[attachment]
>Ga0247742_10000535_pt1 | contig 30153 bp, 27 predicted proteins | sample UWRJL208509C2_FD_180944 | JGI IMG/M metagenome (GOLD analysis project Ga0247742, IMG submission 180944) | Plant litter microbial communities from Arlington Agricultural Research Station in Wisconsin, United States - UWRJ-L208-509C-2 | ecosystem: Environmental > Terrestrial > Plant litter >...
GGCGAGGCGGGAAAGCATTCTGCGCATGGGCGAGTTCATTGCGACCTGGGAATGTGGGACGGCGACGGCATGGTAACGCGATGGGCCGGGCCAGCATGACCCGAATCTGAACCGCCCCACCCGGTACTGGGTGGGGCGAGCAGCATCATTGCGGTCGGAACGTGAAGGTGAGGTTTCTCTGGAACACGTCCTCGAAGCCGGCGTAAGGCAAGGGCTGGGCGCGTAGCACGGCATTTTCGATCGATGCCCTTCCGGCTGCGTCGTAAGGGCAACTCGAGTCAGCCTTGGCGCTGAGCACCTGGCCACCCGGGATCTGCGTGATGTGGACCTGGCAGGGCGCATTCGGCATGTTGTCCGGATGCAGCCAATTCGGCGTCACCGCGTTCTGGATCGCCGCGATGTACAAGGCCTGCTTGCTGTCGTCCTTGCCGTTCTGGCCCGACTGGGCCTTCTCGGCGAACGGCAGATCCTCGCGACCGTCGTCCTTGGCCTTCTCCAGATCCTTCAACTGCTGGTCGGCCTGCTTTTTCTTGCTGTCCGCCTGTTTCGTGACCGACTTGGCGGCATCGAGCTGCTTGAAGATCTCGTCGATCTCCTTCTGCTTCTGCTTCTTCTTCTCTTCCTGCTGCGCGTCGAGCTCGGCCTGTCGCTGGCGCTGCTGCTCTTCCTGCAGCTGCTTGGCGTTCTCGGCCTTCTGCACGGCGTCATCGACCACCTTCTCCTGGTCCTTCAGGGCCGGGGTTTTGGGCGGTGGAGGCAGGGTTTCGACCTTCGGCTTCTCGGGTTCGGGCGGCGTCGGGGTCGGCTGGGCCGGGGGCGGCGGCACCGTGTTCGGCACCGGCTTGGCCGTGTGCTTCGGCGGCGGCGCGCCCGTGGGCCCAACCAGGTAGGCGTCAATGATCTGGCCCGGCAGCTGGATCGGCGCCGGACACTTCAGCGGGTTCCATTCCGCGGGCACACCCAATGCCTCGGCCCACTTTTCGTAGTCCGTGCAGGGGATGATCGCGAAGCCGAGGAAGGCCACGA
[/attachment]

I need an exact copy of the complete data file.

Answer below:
>Ga0247742_10000535_pt1 | contig 30153 bp, 27 predicted proteins | sample UWRJL208509C2_FD_180944 | JGI IMG/M metagenome (GOLD analysis project Ga0247742, IMG submission 180944) | Plant litter microbial communities from Arlington Agricultural Research Station in Wisconsin, United States - UWRJ-L208-509C-2 | ecosystem: Environmental > Terrestrial > Plant litter >...
GGCGAGGCGGGAAAGCATTCTGCGCATGGGCGAGTTCATTGCGACCTGGGAATGTGGGACGGCGACGGCATGGTAACGCGATGGGCCGGGCCAGCATGACCCGAATCTGAACCGCCCCACCCGGTACTGGGTGGGGCGAGCAGCATCATTGCGGTCGGAACGTGAAGGTGAGGTTTCTCTGGAACACGTCCTCGAAGCCGGCGTAAGGCAAGGGCTGGGCGCGTAGCACGGCATTTTCGATCGATGCCCTTCCGGCTGCGTCGTAAGGGCAACTCGAGTCAGCCTTGGCGCTGAGCACCTGGCCACCCGGGATCTGCGTGATGTGGACCTGGCAGGGCGCATTCGGCATGTTGTCCGGATGCAGCCAATTCGGCGTCACCGCGTTCTGGATCGCCGCGATGTACAAGGCCTGCTTGCTGTCGTCCTTGCCGTTCTGGCCCGACTGGGCCTTCTCGGCGAACGGCAGATCCTCGCGACCGTCGTCCTTGGCCTTCTCCAGATCCTTCAACTGCTGGTCGGCCTGCTTTTTCTTGCTGTCCGCCTGTTTCGTGACCGACTTGGCGGCATCGAGCTGCTTGAAGATCTCGTCGATCTCCTTCTGCTTCTGCTTCTTCTTCTCTTCCTGCTGCGCGTCGAGCTCGGCCTGTCGCTGGCGCTGCTGCTCTTCCTGCAGCTGCTTGGCGTTCTCGGCCTTCTGCACGGCGTCATCGACCACCTTCTCCTGGTCCTTCAGGGCCGGGGTTTTGGGCGGTGGAGGCAGGGTTTCGACCTTCGGCTTCTCGGGTTCGGGCGGCGTCGGGGTCGGCTGGGCCGGGGGCGGCGGCACCGTGTTCGGCACCGGCTTGGCCGTGTGCTTCGGCGGCGGCGCGCCCGTGGGCCCAACCAGGTAGGCGTCAATGATCTGGCCCGGCAGCTGGATCGGCGCCGGACACTTCAGCGGGTTCCATTCCGCGGGCACACCCAATGCCTCGGCCCACTTTTCGTAGTCCGTGCAGGGGATGATCGCGAAGCCGAGGAAGGCCACGA